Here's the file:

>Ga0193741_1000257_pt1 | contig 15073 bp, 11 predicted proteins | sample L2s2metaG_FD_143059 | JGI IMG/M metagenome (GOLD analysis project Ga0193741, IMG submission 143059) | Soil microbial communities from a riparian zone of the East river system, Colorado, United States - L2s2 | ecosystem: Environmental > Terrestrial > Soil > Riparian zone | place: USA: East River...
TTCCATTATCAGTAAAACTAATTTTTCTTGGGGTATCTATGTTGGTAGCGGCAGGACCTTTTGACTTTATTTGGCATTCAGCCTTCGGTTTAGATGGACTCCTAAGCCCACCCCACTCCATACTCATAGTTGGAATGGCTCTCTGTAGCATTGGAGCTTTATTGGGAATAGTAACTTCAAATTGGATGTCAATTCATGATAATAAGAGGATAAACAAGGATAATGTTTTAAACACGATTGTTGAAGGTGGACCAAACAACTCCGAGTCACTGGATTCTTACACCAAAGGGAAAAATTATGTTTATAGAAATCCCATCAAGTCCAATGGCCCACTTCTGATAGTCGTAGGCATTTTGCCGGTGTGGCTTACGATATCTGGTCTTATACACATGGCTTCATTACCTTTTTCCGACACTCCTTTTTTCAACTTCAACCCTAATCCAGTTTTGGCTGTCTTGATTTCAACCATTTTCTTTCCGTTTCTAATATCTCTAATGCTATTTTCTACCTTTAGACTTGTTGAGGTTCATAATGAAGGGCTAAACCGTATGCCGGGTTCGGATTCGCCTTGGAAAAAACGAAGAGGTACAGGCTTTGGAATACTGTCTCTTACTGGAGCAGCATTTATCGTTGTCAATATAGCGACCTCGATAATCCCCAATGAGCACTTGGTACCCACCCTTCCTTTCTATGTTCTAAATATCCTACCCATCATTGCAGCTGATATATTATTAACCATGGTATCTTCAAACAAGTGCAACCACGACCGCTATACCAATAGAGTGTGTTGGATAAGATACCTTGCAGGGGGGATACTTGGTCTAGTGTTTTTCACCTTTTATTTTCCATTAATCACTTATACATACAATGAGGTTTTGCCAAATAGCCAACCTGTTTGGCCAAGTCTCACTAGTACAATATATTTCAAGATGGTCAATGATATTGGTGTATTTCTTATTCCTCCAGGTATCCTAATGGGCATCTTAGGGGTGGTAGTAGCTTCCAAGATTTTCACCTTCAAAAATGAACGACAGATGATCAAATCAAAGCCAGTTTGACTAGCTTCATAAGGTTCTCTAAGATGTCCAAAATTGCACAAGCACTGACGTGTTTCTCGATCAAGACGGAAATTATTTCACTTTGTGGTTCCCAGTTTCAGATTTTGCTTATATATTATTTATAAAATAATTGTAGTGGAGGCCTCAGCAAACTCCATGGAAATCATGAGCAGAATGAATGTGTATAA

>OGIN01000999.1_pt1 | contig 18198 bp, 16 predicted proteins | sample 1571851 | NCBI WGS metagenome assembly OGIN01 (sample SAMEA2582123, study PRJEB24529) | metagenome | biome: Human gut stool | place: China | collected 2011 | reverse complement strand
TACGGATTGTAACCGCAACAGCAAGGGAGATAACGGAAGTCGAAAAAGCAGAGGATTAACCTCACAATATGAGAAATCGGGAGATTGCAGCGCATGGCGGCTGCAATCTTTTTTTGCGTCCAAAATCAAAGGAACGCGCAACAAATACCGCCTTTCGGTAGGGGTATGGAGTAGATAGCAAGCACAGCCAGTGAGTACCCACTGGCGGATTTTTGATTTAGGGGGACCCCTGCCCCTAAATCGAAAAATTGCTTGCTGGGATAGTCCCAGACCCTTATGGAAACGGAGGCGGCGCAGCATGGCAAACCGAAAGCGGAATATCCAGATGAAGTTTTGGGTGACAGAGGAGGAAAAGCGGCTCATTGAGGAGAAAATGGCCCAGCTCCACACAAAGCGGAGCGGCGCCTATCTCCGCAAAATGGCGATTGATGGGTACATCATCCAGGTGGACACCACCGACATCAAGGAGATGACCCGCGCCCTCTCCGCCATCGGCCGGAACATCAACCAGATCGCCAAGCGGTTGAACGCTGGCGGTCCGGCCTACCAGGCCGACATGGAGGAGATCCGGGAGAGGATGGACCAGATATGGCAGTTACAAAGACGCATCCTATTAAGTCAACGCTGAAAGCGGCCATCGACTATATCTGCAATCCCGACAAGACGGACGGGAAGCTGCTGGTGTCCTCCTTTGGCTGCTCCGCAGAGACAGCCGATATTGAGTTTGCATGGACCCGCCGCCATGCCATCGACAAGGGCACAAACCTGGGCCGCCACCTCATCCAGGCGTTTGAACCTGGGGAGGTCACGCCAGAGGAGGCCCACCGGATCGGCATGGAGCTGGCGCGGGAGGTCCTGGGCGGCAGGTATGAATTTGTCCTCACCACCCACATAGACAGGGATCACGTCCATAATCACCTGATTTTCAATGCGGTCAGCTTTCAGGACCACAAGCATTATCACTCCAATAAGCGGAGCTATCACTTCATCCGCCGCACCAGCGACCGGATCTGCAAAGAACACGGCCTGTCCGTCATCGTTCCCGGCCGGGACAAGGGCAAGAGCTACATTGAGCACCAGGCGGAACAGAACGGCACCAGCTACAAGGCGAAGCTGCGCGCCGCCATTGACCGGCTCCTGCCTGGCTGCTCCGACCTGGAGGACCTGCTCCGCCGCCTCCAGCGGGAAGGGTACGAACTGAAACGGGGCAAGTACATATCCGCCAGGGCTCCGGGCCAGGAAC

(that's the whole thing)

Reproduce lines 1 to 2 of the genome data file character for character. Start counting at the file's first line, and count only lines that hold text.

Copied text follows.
>Ga0193741_1000257_pt1 | contig 15073 bp, 11 predicted proteins | sample L2s2metaG_FD_143059 | JGI IMG/M metagenome (GOLD analysis project Ga0193741, IMG submission 143059) | Soil microbial communities from a riparian zone of the East river system, Colorado, United States - L2s2 | ecosystem: Environmental > Terrestrial > Soil > Riparian zone | place: USA: East River...
TTCCATTATCAGTAAAACTAATTTTTCTTGGGGTATCTATGTTGGTAGCGGCAGGACCTTTTGACTTTATTTGGCATTCAGCCTTCGGTTTAGATGGACTCCTAAGCCCACCCCACTCCATACTCATAGTTGGAATGGCTCTCTGTAGCATTGGAGCTTTATTGGGAATAGTAACTTCAAATTGGATGTCAATTCATGATAATAAGAGGATAAACAAGGATAATGTTTTAAACACGATTGTTGAAGGTGGACCAAACAACTCCGAGTCACTGGATTCTTACACCAAAGGGAAAAATTATGTTTATAGAAATCCCATCAAGTCCAATGGCCCACTTCTGATAGTCGTAGGCATTTTGCCGGTGTGGCTTACGATATCTGGTCTTATACACATGGCTTCATTACCTTTTTCCGACACTCCTTTTTTCAACTTCAACCCTAATCCAGTTTTGGCTGTCTTGATTTCAACCATTTTCTTTCCGTTTCTAATATCTCTAATGCTATTTTCTACCTTTAGACTTGTTGAGGTTCATAATGAAGGGCTAAACCGTATGCCGGGTTCGGATTCGCCTTGGAAAAAACGAAGAGGTACAGGCTTTGGAATACTGTCTCTTACTGGAGCAGCATTTATCGTTGTCAATATAGCGACCTCGATAATCCCCAATGAGCACTTGGTACCCACCCTTCCTTTCTATGTTCTAAATATCCTACCCATCATTGCAGCTGATATATTATTAACCATGGTATCTTCAAACAAGTGCAACCACGACCGCTATACCAATAGAGTGTGTTGGATAAGATACCTTGCAGGGGGGATACTTGGTCTAGTGTTTTTCACCTTTTATTTTCCATTAATCACTTATACATACAATGAGGTTTTGCCAAATAGCCAACCTGTTTGGCCAAGTCTCACTAGTACAATATATTTCAAGATGGTCAATGATATTGGTGTATTTCTTATTCCTCCAGGTATCCTAATGGGCATCTTAGGGGTGGTAGTAGCTTCCAAGATTTTCACCTTCAAAAATGAACGACAGATGATCAAATCAAAGCCAGTTTGACTAGCTTCATAAGGTTCTCTAAGATGTCCAAAATTGCACAAGCACTGACGTGTTTCTCGATCAAGACGGAAATTATTTCACTTTGTGGTTCCCAGTTTCAGATTTTGCTTATATATTATTTATAAAATAATTGTAGTGGAGGCCTCAGCAAACTCCATGGAAATCATGAGCAGAATGAATGTGTATAA